by Susan Sampson
I heard Laurie tell about a family she heard about who lost their baby when the mother was full term. In the hospital the father was on his knees praising God for the life of their still born baby. Others commented on what strong faith this family had. And then what Laurie said really struck me because I would have also been in awe of “his” faith, comparing myself to this family and thinking there’s no way I could ever respond like them. Laurie said the family didn’t have strong faith. It was God’s amazing grace carrying them through. It’s all God. This is how God is glorified. “My grace is sufficient for you, for my power is made perfect in weakness” (2 Cor. 12:9). If we see people as having “strong faith” then we are only seeing from a human perspective. Faith is a gift from the Lord. “For by grace you have been saved through faith. And this is not your own doing; it is the gift of God, not a result of works, so that no one may boast” (Eph. 2:8).
One of the sins I struggle with is unbelief and doubting my salvation. I believe the Lord kindly showed me how I was putting my faith in my faith and not in Christ alone. And again I am confronted with the depth of my pride, thinking somehow I had something to do with getting my faith. I have been believing the lie from the enemy that because I have such small faith, I must not be a true believer. But the truth is in Mat. 17:20, “For truly, I say to you, if you have faith like a grain of mustard seed, you will say to this mountain, ‘Move from here to there,’ and it will move, and nothing will be impossible for you.” And another truth from God’s Word is that one of the fruits of the Spirit (not of the flesh:) is “faithfulness.” And the beautiful truth is that fruit grows. Listen to what Paul says about growth. “I planted, Apollos watered, but God gave the growth” (1 Cor. 3:6).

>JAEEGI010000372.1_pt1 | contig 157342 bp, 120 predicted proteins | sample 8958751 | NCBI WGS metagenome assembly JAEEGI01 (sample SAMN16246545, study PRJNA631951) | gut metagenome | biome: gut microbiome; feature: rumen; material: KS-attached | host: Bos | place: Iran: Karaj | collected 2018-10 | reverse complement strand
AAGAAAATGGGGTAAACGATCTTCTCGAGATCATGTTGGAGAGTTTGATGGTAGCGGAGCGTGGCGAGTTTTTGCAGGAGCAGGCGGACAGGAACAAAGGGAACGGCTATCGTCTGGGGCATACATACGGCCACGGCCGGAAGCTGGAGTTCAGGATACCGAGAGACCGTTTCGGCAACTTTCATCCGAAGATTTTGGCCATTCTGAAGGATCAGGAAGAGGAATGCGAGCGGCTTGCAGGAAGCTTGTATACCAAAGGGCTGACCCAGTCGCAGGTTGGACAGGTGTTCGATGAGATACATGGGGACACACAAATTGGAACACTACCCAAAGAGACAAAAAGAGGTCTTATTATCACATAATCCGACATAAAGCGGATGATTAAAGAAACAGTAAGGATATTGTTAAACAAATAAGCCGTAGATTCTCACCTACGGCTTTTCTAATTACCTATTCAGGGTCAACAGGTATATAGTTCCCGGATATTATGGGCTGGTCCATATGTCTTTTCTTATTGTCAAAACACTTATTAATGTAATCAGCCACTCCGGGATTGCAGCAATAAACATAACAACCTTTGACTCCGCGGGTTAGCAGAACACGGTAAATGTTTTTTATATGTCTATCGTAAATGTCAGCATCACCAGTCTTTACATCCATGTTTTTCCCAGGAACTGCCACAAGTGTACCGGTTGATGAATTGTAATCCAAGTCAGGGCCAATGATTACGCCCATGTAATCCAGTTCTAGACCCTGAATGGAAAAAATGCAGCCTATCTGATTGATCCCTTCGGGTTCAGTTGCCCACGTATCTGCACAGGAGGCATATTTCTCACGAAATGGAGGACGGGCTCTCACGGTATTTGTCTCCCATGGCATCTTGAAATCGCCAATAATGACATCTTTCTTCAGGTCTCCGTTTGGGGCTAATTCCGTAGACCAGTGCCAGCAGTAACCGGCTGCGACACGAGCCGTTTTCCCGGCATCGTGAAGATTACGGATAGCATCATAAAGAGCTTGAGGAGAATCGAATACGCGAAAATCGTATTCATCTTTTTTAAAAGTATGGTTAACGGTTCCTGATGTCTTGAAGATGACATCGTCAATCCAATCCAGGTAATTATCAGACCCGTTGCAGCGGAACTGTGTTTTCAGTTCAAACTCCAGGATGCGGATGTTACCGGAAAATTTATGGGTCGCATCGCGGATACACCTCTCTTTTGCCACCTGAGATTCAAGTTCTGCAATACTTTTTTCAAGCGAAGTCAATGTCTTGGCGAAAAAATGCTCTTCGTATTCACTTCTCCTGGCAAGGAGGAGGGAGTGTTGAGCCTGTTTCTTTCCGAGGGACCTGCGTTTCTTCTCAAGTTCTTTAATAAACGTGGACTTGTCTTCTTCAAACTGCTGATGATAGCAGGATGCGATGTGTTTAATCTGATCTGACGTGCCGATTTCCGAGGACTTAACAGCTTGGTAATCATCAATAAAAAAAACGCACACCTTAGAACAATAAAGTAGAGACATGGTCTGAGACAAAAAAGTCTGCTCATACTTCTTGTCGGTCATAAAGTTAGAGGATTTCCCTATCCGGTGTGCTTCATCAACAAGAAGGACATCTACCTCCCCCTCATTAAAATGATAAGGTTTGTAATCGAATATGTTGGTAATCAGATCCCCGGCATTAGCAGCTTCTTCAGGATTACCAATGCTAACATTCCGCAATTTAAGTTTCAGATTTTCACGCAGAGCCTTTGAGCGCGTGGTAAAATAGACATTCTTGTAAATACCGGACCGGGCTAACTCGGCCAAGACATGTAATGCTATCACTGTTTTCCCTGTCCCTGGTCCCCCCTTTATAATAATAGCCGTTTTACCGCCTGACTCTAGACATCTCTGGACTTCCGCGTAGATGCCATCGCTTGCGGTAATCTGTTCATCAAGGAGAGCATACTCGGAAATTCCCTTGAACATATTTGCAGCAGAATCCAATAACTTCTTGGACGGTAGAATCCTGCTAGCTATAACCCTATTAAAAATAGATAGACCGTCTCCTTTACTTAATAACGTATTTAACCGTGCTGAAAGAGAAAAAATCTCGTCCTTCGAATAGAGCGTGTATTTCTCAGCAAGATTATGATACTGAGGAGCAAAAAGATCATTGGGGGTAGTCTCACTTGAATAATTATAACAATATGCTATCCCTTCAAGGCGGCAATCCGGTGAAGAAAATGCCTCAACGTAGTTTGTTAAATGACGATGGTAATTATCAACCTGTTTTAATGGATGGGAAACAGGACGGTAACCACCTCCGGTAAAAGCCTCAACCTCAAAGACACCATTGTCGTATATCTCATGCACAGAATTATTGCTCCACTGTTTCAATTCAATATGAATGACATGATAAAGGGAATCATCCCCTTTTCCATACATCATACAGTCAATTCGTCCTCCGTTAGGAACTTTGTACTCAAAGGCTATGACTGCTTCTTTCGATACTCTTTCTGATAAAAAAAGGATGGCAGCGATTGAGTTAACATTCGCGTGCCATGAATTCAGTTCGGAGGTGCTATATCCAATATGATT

So we must confess and repent. Leaving the land I have been living in of unbelief and walk forward to the Promised Land that God has already given me in Christ. I must crucify my flesh. Leaving my old girl who’s name could very easily be, “doubting Thomas.” And put on my new self “which is being renewed in knowledge after the image of its creator” (Col. 3:10).
But here’s where I again stumble and fall. Putting to death my flesh hurts. Crucifixion is painful. It does go “against my grain.” My flesh only wants comfort and ease. My flesh only wants what feels good. My flesh is not going to go away until I am at home with the Lord. I want to be in control. I want my life to be manageable – a.k.a. easy. But this is not the way of Christ. This is not the Gospel. In God’s economy, it is death that brings life. John records the words of Jesus, “Truly, truly, I say to you, unless a grain of wheat falls into the earth and dies, it remains alone; but if it dies, it bears much fruit. Whoever loves his life loses it, and whoever hates his life in this world will keep it for eternal life” (John 12:24-25). One of our dear sisters testified how the Lord is showing her that it is in enduring the pain of self-death that true joy and freedom are found.
My prayer is that the Lord would pour out His amazing grace and enable each of us by the power of Christ in us to REPENT and leave the dry and weary land we have been living in and walk and live in a Garden of Victory! Laurie challenged us to truly believe God’s promise, Christ in us the hope of glory. Lord, have mercy and enable us to walk by faith and not by sight or by feelings!
“I will be like the dew to Israel; he shall blossom like the lily; he shall take root like the trees of Lebanon; his shoots shall spread out; his beauty shall be like the olive, and his fragrance like Lebanon. They shall return and dwell beneath my shadow; they shall flourish like the grain; they shall blossom like the vine; their fame shall be like the wine of Lebanon” (Hosea 14:5-7).